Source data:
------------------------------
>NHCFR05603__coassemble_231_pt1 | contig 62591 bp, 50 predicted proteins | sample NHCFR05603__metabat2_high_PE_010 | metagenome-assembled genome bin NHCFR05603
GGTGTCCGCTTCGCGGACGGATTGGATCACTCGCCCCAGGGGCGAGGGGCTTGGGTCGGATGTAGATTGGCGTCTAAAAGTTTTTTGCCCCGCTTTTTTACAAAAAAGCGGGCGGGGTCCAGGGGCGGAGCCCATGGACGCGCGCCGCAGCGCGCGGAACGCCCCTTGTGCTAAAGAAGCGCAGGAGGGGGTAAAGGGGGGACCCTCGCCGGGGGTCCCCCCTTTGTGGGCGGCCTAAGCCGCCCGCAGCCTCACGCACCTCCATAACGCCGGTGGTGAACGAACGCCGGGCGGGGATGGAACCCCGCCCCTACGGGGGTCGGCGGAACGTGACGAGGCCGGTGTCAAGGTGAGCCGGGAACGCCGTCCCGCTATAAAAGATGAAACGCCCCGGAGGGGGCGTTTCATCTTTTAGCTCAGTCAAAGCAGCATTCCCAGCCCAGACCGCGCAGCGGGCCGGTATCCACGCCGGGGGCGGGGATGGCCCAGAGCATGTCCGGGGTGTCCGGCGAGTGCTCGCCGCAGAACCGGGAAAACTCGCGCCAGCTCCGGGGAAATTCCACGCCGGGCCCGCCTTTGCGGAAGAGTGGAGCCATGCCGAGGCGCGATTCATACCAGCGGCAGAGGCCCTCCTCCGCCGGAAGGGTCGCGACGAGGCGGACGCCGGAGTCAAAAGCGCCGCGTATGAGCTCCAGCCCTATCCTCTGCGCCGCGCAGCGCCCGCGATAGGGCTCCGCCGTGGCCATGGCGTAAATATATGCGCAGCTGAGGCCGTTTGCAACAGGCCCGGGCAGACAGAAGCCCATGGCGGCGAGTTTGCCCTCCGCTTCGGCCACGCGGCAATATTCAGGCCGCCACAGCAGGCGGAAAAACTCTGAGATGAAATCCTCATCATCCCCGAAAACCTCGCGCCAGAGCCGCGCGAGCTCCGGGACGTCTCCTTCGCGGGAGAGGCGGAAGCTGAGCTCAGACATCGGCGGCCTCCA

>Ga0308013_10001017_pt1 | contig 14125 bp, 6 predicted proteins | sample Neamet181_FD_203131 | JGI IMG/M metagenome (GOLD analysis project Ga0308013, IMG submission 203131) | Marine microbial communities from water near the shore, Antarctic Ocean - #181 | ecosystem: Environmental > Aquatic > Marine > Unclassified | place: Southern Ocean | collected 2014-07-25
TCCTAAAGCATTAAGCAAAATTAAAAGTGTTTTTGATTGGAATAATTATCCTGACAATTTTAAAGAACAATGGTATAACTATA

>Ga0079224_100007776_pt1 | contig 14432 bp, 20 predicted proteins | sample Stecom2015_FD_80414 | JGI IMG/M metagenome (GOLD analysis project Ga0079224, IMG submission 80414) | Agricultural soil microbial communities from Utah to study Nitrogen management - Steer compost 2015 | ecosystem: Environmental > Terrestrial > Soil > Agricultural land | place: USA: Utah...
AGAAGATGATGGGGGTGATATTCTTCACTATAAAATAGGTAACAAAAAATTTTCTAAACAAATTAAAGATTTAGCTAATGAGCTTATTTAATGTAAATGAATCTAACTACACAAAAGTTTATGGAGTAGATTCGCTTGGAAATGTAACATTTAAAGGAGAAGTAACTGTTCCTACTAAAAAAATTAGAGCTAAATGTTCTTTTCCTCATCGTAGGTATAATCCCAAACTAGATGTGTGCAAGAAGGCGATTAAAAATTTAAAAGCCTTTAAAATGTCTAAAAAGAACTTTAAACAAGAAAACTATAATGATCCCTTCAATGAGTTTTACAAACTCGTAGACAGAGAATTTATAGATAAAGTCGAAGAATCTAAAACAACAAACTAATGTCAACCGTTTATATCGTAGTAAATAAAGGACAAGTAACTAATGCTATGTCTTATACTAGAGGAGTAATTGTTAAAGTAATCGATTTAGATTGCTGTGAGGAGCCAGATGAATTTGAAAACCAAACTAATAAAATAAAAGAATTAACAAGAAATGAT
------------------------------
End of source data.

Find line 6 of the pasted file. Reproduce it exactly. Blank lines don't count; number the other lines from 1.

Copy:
AGAAGATGATGGGGGTGATATTCTTCACTATAAAATAGGTAACAAAAAATTTTCTAAACAAATTAAAGATTTAGCTAATGAGCTTATTTAATGTAAATGAATCTAACTACACAAAAGTTTATGGAGTAGATTCGCTTGGAAATGTAACATTTAAAGGAGAAGTAACTGTTCCTACTAAAAAAATTAGAGCTAAATGTTCTTTTCCTCATCGTAGGTATAATCCCAAACTAGATGTGTGCAAGAAGGCGATTAAAAATTTAAAAGCCTTTAAAATGTCTAAAAAGAACTTTAAACAAGAAAACTATAATGATCCCTTCAATGAGTTTTACAAACTCGTAGACAGAGAATTTATAGATAAAGTCGAAGAATCTAAAACAACAAACTAATGTCAACCGTTTATATCGTAGTAAATAAAGGACAAGTAACTAATGCTATGTCTTATACTAGAGGAGTAATTGTTAAAGTAATCGATTTAGATTGCTGTGAGGAGCCAGATGAATTTGAAAACCAAACTAATAAAATAAAAGAATTAACAAGAAATGAT